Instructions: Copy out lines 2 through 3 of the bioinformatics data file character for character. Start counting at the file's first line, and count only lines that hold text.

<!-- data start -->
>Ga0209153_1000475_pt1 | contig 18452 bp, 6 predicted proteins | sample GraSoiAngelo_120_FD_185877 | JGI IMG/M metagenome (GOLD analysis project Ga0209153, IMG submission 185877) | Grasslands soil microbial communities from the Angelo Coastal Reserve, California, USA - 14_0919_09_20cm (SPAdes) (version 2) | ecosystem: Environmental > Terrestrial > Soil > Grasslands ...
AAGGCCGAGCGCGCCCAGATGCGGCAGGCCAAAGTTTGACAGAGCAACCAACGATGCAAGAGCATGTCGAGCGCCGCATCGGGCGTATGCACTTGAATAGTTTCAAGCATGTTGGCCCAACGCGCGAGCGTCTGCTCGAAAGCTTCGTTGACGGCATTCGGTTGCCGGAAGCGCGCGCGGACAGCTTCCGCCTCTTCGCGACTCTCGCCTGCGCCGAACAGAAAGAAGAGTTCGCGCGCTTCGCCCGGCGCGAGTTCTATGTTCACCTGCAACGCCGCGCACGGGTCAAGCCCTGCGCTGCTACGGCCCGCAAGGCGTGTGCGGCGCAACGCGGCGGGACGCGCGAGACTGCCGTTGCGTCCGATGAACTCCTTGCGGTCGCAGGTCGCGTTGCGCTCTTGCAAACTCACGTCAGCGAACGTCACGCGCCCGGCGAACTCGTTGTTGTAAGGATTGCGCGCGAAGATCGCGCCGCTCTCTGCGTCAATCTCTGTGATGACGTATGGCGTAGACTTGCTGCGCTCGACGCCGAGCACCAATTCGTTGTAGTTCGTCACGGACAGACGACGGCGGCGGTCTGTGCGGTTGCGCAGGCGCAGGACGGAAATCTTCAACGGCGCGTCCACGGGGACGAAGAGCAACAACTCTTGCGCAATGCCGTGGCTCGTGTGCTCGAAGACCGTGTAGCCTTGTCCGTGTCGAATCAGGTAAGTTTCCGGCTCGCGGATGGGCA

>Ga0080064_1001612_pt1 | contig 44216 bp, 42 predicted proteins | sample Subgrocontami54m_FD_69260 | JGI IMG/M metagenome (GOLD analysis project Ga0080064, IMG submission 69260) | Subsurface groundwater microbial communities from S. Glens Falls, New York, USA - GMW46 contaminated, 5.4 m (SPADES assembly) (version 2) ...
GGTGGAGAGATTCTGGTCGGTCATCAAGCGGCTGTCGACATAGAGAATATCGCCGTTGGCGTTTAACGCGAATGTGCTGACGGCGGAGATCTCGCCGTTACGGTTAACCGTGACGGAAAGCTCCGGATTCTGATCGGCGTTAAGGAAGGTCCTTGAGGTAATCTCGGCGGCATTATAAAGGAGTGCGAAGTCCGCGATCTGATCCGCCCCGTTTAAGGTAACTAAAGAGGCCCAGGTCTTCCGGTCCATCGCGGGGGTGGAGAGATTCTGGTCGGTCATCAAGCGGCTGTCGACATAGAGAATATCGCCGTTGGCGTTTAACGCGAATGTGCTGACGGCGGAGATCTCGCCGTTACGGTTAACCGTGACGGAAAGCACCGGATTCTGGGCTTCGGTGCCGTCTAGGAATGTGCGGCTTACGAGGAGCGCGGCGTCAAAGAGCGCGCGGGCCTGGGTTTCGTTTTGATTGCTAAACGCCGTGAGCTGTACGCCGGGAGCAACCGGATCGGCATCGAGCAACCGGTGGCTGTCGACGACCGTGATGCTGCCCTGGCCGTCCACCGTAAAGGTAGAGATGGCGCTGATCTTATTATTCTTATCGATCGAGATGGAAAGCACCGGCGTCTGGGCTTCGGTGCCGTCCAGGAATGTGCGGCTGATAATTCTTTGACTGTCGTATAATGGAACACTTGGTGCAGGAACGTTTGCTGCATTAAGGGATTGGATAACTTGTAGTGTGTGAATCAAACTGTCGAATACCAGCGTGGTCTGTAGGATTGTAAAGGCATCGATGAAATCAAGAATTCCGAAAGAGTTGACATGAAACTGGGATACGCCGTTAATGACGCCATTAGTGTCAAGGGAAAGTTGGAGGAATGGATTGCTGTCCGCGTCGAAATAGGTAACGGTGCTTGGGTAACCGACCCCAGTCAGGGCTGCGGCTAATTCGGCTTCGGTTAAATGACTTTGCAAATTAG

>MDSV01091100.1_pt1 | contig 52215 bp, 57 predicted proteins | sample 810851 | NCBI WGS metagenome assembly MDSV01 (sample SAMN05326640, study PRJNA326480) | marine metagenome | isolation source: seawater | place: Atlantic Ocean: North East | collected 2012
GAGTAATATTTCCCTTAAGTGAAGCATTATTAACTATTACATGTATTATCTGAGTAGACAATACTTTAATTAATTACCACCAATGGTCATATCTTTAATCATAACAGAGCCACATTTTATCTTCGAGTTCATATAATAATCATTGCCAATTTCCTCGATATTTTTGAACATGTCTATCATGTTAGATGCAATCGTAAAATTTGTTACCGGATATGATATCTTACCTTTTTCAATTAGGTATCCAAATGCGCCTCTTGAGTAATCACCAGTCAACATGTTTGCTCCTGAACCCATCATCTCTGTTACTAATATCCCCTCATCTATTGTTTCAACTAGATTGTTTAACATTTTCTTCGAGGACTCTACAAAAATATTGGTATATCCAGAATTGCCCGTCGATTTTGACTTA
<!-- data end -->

AAGGCCGAGCGCGCCCAGATGCGGCAGGCCAAAGTTTGACAGAGCAACCAACGATGCAAGAGCATGTCGAGCGCCGCATCGGGCGTATGCACTTGAATAGTTTCAAGCATGTTGGCCCAACGCGCGAGCGTCTGCTCGAAAGCTTCGTTGACGGCATTCGGTTGCCGGAAGCGCGCGCGGACAGCTTCCGCCTCTTCGCGACTCTCGCCTGCGCCGAACAGAAAGAAGAGTTCGCGCGCTTCGCCCGGCGCGAGTTCTATGTTCACCTGCAACGCCGCGCACGGGTCAAGCCCTGCGCTGCTACGGCCCGCAAGGCGTGTGCGGCGCAACGCGGCGGGACGCGCGAGACTGCCGTTGCGTCCGATGAACTCCTTGCGGTCGCAGGTCGCGTTGCGCTCTTGCAAACTCACGTCAGCGAACGTCACGCGCCCGGCGAACTCGTTGTTGTAAGGATTGCGCGCGAAGATCGCGCCGCTCTCTGCGTCAATCTCTGTGATGACGTATGGCGTAGACTTGCTGCGCTCGACGCCGAGCACCAATTCGTTGTAGTTCGTCACGGACAGACGACGGCGGCGGTCTGTGCGGTTGCGCAGGCGCAGGACGGAAATCTTCAACGGCGCGTCCACGGGGACGAAGAGCAACAACTCTTGCGCAATGCCGTGGCTCGTGTGCTCGAAGACCGTGTAGCCTTGTCCGTGTCGAATCAGGTAAGTTTCCGGCTCGCGGATGGGCA

>Ga0080064_1001612_pt1 | contig 44216 bp, 42 predicted proteins | sample Subgrocontami54m_FD_69260 | JGI IMG/M metagenome (GOLD analysis project Ga0080064, IMG submission 69260) | Subsurface groundwater microbial communities from S. Glens Falls, New York, USA - GMW46 contaminated, 5.4 m (SPADES assembly) (version 2) ...